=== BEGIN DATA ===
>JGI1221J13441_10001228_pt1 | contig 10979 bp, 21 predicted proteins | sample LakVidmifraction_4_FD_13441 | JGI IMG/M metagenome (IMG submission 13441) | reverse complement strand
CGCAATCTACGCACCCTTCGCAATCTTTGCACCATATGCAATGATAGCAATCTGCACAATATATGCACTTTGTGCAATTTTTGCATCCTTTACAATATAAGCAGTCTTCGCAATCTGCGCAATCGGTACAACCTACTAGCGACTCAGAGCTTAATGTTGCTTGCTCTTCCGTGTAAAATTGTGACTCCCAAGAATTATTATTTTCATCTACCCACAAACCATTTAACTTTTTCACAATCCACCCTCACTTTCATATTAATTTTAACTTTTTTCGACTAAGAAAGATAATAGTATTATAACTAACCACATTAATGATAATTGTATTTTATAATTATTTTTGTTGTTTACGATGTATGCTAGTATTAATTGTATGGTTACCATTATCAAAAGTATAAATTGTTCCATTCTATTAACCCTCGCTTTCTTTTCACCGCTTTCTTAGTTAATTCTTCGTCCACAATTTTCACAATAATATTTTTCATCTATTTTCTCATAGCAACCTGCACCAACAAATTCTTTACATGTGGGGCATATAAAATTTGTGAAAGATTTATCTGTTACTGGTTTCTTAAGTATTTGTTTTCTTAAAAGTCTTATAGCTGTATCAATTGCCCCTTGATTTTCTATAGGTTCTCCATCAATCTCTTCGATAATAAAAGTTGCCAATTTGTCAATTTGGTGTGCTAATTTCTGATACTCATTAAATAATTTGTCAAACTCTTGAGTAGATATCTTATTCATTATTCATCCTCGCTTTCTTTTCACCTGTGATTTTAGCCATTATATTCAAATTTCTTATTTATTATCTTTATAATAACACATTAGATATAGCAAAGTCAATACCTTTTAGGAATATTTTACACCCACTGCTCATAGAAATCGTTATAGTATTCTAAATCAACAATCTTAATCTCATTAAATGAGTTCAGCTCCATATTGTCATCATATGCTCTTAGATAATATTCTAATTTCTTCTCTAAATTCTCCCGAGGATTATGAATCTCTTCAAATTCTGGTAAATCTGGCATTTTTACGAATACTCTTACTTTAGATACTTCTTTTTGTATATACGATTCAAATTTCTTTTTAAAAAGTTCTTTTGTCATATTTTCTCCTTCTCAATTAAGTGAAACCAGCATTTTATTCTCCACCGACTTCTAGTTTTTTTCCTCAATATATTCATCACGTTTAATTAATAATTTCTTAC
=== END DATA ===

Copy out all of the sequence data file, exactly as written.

>JGI1221J13441_10001228_pt1 | contig 10979 bp, 21 predicted proteins | sample LakVidmifraction_4_FD_13441 | JGI IMG/M metagenome (IMG submission 13441) | reverse complement strand
CGCAATCTACGCACCCTTCGCAATCTTTGCACCATATGCAATGATAGCAATCTGCACAATATATGCACTTTGTGCAATTTTTGCATCCTTTACAATATAAGCAGTCTTCGCAATCTGCGCAATCGGTACAACCTACTAGCGACTCAGAGCTTAATGTTGCTTGCTCTTCCGTGTAAAATTGTGACTCCCAAGAATTATTATTTTCATCTACCCACAAACCATTTAACTTTTTCACAATCCACCCTCACTTTCATATTAATTTTAACTTTTTTCGACTAAGAAAGATAATAGTATTATAACTAACCACATTAATGATAATTGTATTTTATAATTATTTTTGTTGTTTACGATGTATGCTAGTATTAATTGTATGGTTACCATTATCAAAAGTATAAATTGTTCCATTCTATTAACCCTCGCTTTCTTTTCACCGCTTTCTTAGTTAATTCTTCGTCCACAATTTTCACAATAATATTTTTCATCTATTTTCTCATAGCAACCTGCACCAACAAATTCTTTACATGTGGGGCATATAAAATTTGTGAAAGATTTATCTGTTACTGGTTTCTTAAGTATTTGTTTTCTTAAAAGTCTTATAGCTGTATCAATTGCCCCTTGATTTTCTATAGGTTCTCCATCAATCTCTTCGATAATAAAAGTTGCCAATTTGTCAATTTGGTGTGCTAATTTCTGATACTCATTAAATAATTTGTCAAACTCTTGAGTAGATATCTTATTCATTATTCATCCTCGCTTTCTTTTCACCTGTGATTTTAGCCATTATATTCAAATTTCTTATTTATTATCTTTATAATAACACATTAGATATAGCAAAGTCAATACCTTTTAGGAATATTTTACACCCACTGCTCATAGAAATCGTTATAGTATTCTAAATCAACAATCTTAATCTCATTAAATGAGTTCAGCTCCATATTGTCATCATATGCTCTTAGATAATATTCTAATTTCTTCTCTAAATTCTCCCGAGGATTATGAATCTCTTCAAATTCTGGTAAATCTGGCATTTTTACGAATACTCTTACTTTAGATACTTCTTTTTGTATATACGATTCAAATTTCTTTTTAAAAAGTTCTTTTGTCATATTTTCTCCTTCTCAATTAAGTGAAACCAGCATTTTATTCTCCACCGACTTCTAGTTTTTTTCCTCAATATATTCATCACGTTTAATTAATAATTTCTTAC